Friday, August 16, 2013

Evil Empires (Star Wars VS Putin)

Narrator Jonathan Davis is the best reason to order KENOBI by John Jackson Miller. It's the latest Star Wars novel, and there are plenty. In fact, the Empire of Star Wars can be likened to the war between Coke and Pepsi (Pepsi being Star Trek.) The novels fill out the movies and animated features within no less than seven distinct eras, from the Dawn of the Jedi, the Old Republic, the Age of the Empire, the Rebellion, the New Republic, the New Jedi Order, and finally to the Legacy. There are many writers for these novels, a current one being Miller, who also authored Star Wars: Knight Errant, Star Wars: Lost Tribe of the Sith: The Collected Stories, and fifteen Star Wars graphic novels. "Kenobi" hails from the Rebellion era, and is over 13 hours long as it engages Obi-Wan in a battle on Tatooine between the Sand People and local farmers. Tusken Raiders are out of control, and only Obi-Wan, emerging from the shadows with the power of the Force, can level the playing field. Davis is a three time Audie award winner with a panoply of vocal tricks up his sleeve. For those older listeners wishing to hear more original science fiction than that presented within the Coke vs. Pepsi universe, see the SF listing and my interview with Davis at this site. Which is not to say that this novel isn't well written. It is. However, I must confess to only hearing about three hours of it, sampled from various points, and so cannot comment on the work as a whole. (I don't drink soda personally, and try to avoid empty calories since I'm nearer, now, to that age of ultimate doom, being more susceptible to the evils of a ravaging horde of dark side diseases.) In short, my own opinion holds that Star Wars and Star Trek are for mass audiences who may not be familiar with the works of...but that's another story.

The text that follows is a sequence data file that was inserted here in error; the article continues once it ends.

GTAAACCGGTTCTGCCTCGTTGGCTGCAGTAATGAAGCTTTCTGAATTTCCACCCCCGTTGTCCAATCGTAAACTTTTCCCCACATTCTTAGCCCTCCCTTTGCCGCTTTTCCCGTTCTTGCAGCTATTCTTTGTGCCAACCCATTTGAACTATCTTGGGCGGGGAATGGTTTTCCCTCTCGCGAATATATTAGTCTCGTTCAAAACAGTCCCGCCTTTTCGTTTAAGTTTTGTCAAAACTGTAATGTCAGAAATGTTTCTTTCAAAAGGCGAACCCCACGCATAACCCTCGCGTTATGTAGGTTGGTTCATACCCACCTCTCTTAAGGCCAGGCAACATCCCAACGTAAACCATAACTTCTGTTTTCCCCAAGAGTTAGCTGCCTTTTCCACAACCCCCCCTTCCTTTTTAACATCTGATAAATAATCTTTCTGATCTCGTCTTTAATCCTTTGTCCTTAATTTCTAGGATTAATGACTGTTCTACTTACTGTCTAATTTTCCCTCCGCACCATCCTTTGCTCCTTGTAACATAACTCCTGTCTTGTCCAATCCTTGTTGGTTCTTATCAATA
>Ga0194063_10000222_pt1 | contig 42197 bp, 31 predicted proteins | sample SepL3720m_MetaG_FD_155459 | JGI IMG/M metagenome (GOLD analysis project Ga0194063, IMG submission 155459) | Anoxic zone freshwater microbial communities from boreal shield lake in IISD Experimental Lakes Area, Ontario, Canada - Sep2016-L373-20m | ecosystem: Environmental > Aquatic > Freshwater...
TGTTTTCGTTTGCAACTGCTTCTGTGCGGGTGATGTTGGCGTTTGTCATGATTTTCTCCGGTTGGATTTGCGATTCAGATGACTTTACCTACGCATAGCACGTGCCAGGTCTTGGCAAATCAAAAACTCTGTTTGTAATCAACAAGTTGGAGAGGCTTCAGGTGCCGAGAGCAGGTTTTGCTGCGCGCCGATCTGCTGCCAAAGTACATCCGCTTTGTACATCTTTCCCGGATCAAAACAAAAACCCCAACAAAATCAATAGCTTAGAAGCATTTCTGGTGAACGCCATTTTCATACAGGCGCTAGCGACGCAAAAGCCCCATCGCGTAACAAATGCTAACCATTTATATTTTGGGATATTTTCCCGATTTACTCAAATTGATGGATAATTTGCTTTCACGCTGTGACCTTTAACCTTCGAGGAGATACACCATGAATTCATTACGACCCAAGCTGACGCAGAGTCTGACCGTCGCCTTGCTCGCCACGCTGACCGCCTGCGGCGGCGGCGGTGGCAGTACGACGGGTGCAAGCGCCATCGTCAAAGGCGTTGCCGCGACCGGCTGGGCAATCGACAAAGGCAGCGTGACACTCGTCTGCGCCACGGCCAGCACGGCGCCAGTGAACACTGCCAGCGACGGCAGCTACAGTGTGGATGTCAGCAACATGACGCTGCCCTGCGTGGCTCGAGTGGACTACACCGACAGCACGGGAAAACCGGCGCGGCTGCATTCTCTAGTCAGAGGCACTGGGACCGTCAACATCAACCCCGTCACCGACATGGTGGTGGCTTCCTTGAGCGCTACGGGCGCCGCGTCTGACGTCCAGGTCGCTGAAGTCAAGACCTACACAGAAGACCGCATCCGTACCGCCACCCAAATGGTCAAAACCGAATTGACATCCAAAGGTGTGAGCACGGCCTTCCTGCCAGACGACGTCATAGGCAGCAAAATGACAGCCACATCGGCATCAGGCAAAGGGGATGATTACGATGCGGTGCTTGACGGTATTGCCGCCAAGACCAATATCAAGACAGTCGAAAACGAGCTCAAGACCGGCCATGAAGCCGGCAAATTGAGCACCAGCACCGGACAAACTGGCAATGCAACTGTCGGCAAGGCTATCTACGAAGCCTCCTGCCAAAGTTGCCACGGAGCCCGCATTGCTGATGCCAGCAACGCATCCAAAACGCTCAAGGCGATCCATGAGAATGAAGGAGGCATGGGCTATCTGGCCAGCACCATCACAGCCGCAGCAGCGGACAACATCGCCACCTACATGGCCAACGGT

For those who were alive in the 1960s, or have an interest in politics, try JFK'S LAST HUNDRED DAYS by Thurston Clarke, as read by the always easily followed and resonate-voiced Malcolm Hillgartner. The subtitle is "The Transformation of a Man and the Emergence of a Great President." It's a week by week account of John F. Kennedy's life, the opposite of what is usually examined, (a president's first hundred days.) Reagan's "evil empire" challenged Kennedy in nuclear showdown, but JFK later enjoyed the summer of 1963, his last. An elusive man with many facets, Kennedy gave some of the best speeches ever, including one called the greatest speech ever given by a President on foreign soil. This is particularly notable after considering Khrushchev's "we will bury you" speech, and our current faceoff between Obama and Putin, in which Obama plays the Kennedy role (including being called a traitor and socialist as Kennedy was,) and Putin Khrushchev's naysayer "Age of the Empire" role. Some questions the book raises and attempts to answer are "Would the Vietnam War have happened, if JFK hadn't been assassinated?" Kennedy challenged advisors about Vietnam, and would have withdrawn advisors from South Vietnam. "How would civil rights advances and the war on poverty have played out?" and "Who exactly was Kennedy, given that he showed different aspects of himself to different people?" Clarke reveals that this question is more important than conspiracy theories about who shot him or was behind the shooting. It is the main question the book seeks to answer, sparking a tantalizing extrapolation of where America might be today had he survived. JFK's death was equivalent to killing Obi-Wan, causing "a great rift" in the Force (which was JFK's personal charisma and powers of positive and visionary leadership.) The audiobook is a fascinating journey back to that time, maybe not to the dawn of this flawed New Republic Jedi Knight, but to incidents within his nearly royal family which are less known to the public than is Queen Amidala's in Star Wars.  

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